Where to stream it: Crackle

Double Team

This is by no means the Jean-Claude Van Damme's best movie -- that would be Sudden Death, his rentable Die-Hard-in-a-hockey-rink thriller -- nor is it the movie where JCVD teams up with "his twin brother" to take down a crime syndicate (that's Double Impact, also available to rent). Double Team pairs with Van Damme with basketball star Dennis Rodman for... uh... gunplay, jump kicks, tiger attacks, one-liners, and some seedy meet-me-at-the-docks arms dealing plot that threatens the movie's glorious stupidity at every turn. The English debut of celebrated Chinese action director Tsui Hark (Detective Dee and the Mystery of the Phantom Flame), Double Team is a forced combo of stardom that's somehow more cartoonish than Space Jam.
Where to stream it: Hulu

The Last Witch Hunter

Did you know Vin Diesel is a huge Dungeons & Dragons guy? His go to character is a "witch hunter, half-drow," which is why he wound up playing one in this would-be franchise-starter. Diesel pours his fantasy-loving heart into this big-budget passion project, a kind of Underworld meets The Mummy for the J.R.R. Tolkien nerds. Full of mythos and deus ex magic-as, The Last Witch Hunter is an action star's excuse to step out of the hot rod and pick up a flaming hot rod (i.e., a kick-ass fire sword) to battle an evil queen bent on world domination.
Where to stream it: HBO Go/Now

The Matrix

Combining its signature slo-mo, 360-degree “bullet time” sequences with artfully choreographed Hong Kong-style martial-arts scenes, the Wachowskis' pathbreaking sci-fi epic set a new bar for special effects done right. As much of a kinetic and visual triumph as it was a psychological mindfuck -- and that's saying something.
Where to stream it: Amazon Video

mission impossible rogue nation
Paramount Pictures

Mission: Impossible - Rogue Nation

If Tom Cruise is immortal, then every Mission: Impossible film is like sipping from his tricked-out Holy Grail. With a fiendishly clever script from Jack Reacher writer-director Christopher McQuarrie, the finest action-sequences-as-adrenaline-soaked-therapy-sessions money can buy, and a captivating performance from newcomer Rebecca Ferguson, the fifth film in this endlessly inventive franchise hit yet another level of delicious absurdity in its exploitation of masculine vanity.
Where to stream it: Amazon Video

The Ip Man movies

There aren't many biopics that also pass for decent action movies. Somehow, Hong Kong action star Donnie Yen and director Wilson Yip have made three separate movies based on the life of Chinese martial arts master Yip Kai-man, who famously trained Bruce Lee -- all three of the flicks are on Netflix, plus an unrelated Herman Yau entry (Ip Man: The Final Fight). What's their trick to keeping this series fresh? Play fast and loose with the facts, up the melodrama with each film, and, when in doubt, cast Mike Tyson as an evil property developer. The third movie in the series isn't necessarily the best -- that's probably still the first film -- but the fights are incredible, and Yen's portrayal of the aging master still has the power to draw a few tears from even the most grizzled tough guy.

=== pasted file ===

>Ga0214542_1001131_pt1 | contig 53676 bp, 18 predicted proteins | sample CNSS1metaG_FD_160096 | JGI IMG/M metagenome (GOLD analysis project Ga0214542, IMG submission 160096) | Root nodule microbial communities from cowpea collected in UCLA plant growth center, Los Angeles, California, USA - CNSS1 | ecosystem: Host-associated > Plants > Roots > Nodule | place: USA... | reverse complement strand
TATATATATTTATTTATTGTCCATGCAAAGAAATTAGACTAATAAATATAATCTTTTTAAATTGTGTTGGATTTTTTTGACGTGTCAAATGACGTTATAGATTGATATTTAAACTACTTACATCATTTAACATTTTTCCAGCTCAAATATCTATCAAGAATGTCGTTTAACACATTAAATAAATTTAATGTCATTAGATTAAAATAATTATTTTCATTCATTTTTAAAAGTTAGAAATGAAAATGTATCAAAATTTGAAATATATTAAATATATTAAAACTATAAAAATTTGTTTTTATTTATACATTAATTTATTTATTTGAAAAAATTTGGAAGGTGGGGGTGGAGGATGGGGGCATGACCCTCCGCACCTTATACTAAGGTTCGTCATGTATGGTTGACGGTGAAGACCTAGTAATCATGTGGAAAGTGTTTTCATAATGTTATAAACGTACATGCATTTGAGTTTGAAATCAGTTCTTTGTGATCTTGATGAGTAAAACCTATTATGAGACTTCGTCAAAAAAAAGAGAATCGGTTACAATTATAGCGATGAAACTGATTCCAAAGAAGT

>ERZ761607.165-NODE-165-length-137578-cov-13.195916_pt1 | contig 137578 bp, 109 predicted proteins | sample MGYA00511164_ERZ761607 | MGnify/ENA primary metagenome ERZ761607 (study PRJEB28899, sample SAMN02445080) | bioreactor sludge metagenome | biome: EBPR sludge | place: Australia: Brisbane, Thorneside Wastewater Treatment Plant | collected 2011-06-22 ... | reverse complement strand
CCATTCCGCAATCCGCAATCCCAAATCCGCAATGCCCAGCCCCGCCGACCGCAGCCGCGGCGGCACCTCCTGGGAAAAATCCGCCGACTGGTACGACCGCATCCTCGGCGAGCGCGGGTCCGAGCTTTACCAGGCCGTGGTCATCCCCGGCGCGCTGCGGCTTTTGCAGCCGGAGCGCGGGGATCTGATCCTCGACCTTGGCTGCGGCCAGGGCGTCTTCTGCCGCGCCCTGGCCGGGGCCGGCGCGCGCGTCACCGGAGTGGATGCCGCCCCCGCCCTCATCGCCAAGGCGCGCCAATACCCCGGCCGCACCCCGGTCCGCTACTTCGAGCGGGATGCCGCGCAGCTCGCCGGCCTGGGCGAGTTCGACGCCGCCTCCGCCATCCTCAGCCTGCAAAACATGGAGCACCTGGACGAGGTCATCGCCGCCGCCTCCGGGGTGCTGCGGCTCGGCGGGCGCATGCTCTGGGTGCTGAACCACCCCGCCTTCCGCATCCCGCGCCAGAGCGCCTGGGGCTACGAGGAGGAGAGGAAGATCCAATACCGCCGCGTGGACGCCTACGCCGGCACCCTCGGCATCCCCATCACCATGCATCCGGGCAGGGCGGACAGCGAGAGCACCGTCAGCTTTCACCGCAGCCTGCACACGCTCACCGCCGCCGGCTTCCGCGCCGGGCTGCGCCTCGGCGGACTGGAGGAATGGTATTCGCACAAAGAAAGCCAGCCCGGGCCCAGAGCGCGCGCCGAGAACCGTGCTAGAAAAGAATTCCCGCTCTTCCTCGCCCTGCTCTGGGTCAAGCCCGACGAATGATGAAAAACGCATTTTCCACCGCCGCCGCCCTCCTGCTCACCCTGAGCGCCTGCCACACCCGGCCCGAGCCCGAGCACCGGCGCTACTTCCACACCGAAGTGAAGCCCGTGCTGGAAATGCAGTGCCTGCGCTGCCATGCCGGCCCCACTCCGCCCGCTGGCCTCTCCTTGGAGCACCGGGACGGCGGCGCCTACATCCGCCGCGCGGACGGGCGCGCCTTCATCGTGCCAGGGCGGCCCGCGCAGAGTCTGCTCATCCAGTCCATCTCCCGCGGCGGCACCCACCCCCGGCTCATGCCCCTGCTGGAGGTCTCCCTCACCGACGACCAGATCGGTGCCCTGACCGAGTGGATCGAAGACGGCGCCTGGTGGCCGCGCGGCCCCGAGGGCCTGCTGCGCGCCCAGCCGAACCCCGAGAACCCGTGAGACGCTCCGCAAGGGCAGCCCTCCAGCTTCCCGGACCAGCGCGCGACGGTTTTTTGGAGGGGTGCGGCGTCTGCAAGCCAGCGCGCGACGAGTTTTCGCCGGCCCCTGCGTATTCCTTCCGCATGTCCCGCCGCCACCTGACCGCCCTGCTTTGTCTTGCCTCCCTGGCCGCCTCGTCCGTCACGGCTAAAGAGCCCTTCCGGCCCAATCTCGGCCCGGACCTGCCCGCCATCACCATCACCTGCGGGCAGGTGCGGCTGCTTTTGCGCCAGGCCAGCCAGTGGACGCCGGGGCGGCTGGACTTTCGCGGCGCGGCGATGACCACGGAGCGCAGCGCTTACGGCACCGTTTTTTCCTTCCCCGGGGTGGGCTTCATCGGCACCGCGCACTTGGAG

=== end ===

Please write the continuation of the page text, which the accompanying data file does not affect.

Where to stream them: Netflix

Raiders of the Lost Ark

Steven Spielberg shows his work at every step of his action masterpiece. Indiana Jones's first adventure is like a comic book, flipped through at 24 panels a second. Nazis drag our hero along Cairo's dusty streets, strongmen (and a whirling propeller) threaten to squash him to pulp in the fisticuffs of a lifetime, and a megaton boulder chases him through a cobwebbed labyrinth. Not once through it all does Spielberg slip in a throwaway cut or zig when he should zag just to disorient us. Raiders is immaculate, each angle worth printing out and hanging on the wall. And it's all in service to Harrison Ford and Karen Allen, who glow like a pair of golden idols as a warring, bumbling, fearless, made-for-each-other duo.
Where to stream it: Amazon Video

speed
20th Century Fox

Speed

Don’t question Speed. There’s no time! An elevator bomb tells us Dennis Hopper’s ransom-demanding bomber is a showman. When he rigs explosives to a public bus’ speedometer, we know he’s a madman. An array of explosive, practical stunts helps everything else fall into place. Speed is the ultimate A-to-B-to-C action movie, accelerating from beginning to end without losing track of the characters in jeopardy. Keanu Reeves’ Jack thinks before he acts. Sandra Bullock’s Annie rises to the occasion. We root for the melting pot on board the bus to come out on top. A countdown clock, and the best action score ever written, apply pressure. You can’t question Speed.
Where to stream it: HBO Go/Now

Star Trek Beyond

Fast Five director (and diehard Trek fan) took over the franchise from J.J. Abrams in this third installment of the Chris Pine-led reboot, and the transporter switcheroo worked. Beyond is a bare bones, run-and-gun adventure movie ripe with character conflict and quarreling comedy honed over the previous two installments. The setup's a little hokey: Idris Elba plays a new alien named Krall who lures Captain Kirk away from Federation space for even more nefarious reasons than just being a hot-headed extraterrestrial a-hole. A scene where the Starship Enterprise blasts "Sabotage" by The Beastie Boys in order to blow up a wave of incoming nano-fighters tells you everything you need to know about this roaring sequel.
Where to stream it: Amazon Video and Hulu